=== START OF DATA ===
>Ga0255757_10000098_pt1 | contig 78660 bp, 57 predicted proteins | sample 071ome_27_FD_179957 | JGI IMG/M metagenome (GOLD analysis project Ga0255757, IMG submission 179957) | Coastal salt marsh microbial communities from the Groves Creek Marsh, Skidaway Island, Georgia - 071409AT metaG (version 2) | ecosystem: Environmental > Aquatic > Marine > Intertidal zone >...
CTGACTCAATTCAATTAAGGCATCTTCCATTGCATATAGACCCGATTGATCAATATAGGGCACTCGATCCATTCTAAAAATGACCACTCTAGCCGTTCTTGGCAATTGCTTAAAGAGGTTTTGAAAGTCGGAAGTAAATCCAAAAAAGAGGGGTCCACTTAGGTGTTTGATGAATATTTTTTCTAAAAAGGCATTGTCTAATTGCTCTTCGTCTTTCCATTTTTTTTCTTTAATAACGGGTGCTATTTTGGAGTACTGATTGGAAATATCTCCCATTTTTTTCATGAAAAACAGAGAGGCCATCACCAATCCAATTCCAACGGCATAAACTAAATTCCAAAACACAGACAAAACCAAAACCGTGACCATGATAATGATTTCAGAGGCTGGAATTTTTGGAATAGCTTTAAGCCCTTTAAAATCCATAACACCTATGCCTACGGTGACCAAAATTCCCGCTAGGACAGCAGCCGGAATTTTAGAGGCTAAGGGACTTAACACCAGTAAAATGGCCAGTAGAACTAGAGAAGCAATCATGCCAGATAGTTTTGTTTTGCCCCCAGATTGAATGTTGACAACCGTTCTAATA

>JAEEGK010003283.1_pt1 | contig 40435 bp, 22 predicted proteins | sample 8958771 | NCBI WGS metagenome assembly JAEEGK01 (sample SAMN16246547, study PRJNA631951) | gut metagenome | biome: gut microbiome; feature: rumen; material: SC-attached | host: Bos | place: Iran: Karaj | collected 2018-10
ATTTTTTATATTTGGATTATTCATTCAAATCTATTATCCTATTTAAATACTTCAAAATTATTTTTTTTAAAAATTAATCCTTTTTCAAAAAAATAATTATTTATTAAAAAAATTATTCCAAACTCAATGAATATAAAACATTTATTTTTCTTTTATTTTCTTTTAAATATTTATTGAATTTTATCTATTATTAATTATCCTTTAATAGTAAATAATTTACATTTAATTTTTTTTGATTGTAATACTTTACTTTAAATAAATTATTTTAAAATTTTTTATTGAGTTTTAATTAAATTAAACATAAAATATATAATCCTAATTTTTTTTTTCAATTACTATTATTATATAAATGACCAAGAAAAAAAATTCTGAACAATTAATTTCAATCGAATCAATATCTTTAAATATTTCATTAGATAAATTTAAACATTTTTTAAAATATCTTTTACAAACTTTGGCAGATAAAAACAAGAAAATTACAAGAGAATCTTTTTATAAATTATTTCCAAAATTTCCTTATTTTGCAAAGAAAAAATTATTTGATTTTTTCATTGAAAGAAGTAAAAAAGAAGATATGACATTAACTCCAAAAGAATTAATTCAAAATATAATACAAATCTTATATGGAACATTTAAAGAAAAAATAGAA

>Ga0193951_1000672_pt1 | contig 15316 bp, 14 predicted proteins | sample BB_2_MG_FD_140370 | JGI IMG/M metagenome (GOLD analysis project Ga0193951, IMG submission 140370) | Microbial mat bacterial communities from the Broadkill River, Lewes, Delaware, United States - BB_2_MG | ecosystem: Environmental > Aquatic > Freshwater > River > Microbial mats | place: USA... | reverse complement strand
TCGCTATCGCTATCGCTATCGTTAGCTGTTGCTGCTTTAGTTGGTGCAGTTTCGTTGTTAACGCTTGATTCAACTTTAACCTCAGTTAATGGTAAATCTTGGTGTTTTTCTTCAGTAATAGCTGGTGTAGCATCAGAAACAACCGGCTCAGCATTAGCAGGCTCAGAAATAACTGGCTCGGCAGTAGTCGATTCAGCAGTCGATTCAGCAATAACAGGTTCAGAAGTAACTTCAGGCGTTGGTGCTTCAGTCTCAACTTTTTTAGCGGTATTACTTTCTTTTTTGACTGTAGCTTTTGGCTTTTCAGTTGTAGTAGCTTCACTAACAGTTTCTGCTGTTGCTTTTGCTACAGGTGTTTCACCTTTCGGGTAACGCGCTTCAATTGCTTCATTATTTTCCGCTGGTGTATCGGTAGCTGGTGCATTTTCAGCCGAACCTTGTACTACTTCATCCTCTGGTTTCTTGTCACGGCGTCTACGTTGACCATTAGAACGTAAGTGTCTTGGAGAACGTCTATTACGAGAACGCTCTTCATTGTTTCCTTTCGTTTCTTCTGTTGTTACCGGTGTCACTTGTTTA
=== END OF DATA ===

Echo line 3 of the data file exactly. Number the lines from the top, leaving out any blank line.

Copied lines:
>JAEEGK010003283.1_pt1 | contig 40435 bp, 22 predicted proteins | sample 8958771 | NCBI WGS metagenome assembly JAEEGK01 (sample SAMN16246547, study PRJNA631951) | gut metagenome | biome: gut microbiome; feature: rumen; material: SC-attached | host: Bos | place: Iran: Karaj | collected 2018-10